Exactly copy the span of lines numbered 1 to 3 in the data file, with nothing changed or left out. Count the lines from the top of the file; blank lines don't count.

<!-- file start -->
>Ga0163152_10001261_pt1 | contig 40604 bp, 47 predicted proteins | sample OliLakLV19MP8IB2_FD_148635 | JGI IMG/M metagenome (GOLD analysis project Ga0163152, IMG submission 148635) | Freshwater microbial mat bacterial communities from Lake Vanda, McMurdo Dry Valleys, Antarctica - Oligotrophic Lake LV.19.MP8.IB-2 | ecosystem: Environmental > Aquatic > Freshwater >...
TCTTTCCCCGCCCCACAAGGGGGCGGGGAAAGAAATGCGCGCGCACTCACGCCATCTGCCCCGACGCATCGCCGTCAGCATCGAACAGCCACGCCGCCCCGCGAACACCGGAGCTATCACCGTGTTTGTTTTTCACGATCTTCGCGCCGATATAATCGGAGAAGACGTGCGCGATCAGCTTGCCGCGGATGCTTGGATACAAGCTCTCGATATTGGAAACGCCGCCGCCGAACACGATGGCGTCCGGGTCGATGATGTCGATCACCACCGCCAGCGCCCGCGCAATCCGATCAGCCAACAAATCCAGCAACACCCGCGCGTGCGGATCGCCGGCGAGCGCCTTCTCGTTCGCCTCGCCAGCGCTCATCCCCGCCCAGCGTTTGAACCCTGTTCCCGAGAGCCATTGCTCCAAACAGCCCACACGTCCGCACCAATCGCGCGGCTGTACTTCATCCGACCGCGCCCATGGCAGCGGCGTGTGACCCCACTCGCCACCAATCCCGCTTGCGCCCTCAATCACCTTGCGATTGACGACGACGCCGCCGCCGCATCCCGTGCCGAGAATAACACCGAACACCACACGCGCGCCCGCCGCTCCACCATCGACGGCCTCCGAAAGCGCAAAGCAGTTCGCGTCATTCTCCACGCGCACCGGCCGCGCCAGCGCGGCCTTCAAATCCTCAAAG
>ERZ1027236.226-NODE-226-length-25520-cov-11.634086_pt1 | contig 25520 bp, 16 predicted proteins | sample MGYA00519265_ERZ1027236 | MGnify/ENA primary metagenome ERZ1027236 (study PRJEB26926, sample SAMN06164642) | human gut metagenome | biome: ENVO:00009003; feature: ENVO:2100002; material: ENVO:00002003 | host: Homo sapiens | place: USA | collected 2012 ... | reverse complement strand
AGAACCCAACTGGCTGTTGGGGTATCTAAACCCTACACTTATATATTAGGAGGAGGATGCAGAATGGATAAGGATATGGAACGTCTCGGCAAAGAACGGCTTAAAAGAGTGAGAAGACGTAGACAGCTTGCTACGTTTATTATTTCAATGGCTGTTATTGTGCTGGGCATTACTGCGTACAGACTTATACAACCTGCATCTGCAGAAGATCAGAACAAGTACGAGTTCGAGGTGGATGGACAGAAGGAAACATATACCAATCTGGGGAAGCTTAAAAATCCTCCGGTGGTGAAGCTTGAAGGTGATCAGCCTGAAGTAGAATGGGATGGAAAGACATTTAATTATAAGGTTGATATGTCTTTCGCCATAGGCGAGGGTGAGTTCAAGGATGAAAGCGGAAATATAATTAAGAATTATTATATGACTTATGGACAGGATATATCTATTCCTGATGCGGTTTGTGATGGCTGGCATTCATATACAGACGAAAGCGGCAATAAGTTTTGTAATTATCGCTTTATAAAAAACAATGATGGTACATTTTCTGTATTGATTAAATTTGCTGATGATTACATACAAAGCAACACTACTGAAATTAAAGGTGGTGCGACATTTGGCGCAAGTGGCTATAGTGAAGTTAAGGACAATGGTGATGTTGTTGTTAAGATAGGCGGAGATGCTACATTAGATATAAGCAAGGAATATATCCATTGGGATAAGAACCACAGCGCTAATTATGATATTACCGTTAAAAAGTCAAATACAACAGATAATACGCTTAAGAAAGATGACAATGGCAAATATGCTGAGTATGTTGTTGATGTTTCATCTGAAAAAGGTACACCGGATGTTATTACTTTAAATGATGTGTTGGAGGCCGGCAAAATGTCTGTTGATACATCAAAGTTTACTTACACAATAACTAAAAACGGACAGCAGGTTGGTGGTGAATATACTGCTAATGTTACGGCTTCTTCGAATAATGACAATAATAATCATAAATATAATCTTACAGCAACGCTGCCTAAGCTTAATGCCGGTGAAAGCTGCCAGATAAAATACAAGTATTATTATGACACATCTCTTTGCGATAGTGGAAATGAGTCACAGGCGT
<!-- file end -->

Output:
>Ga0163152_10001261_pt1 | contig 40604 bp, 47 predicted proteins | sample OliLakLV19MP8IB2_FD_148635 | JGI IMG/M metagenome (GOLD analysis project Ga0163152, IMG submission 148635) | Freshwater microbial mat bacterial communities from Lake Vanda, McMurdo Dry Valleys, Antarctica - Oligotrophic Lake LV.19.MP8.IB-2 | ecosystem: Environmental > Aquatic > Freshwater >...
TCTTTCCCCGCCCCACAAGGGGGCGGGGAAAGAAATGCGCGCGCACTCACGCCATCTGCCCCGACGCATCGCCGTCAGCATCGAACAGCCACGCCGCCCCGCGAACACCGGAGCTATCACCGTGTTTGTTTTTCACGATCTTCGCGCCGATATAATCGGAGAAGACGTGCGCGATCAGCTTGCCGCGGATGCTTGGATACAAGCTCTCGATATTGGAAACGCCGCCGCCGAACACGATGGCGTCCGGGTCGATGATGTCGATCACCACCGCCAGCGCCCGCGCAATCCGATCAGCCAACAAATCCAGCAACACCCGCGCGTGCGGATCGCCGGCGAGCGCCTTCTCGTTCGCCTCGCCAGCGCTCATCCCCGCCCAGCGTTTGAACCCTGTTCCCGAGAGCCATTGCTCCAAACAGCCCACACGTCCGCACCAATCGCGCGGCTGTACTTCATCCGACCGCGCCCATGGCAGCGGCGTGTGACCCCACTCGCCACCAATCCCGCTTGCGCCCTCAATCACCTTGCGATTGACGACGACGCCGCCGCCGCATCCCGTGCCGAGAATAACACCGAACACCACACGCGCGCCCGCCGCTCCACCATCGACGGCCTCCGAAAGCGCAAAGCAGTTCGCGTCATTCTCCACGCGCACCGGCCGCGCCAGCGCGGCCTTCAAATCCTCAAAG
>ERZ1027236.226-NODE-226-length-25520-cov-11.634086_pt1 | contig 25520 bp, 16 predicted proteins | sample MGYA00519265_ERZ1027236 | MGnify/ENA primary metagenome ERZ1027236 (study PRJEB26926, sample SAMN06164642) | human gut metagenome | biome: ENVO:00009003; feature: ENVO:2100002; material: ENVO:00002003 | host: Homo sapiens | place: USA | collected 2012 ... | reverse complement strand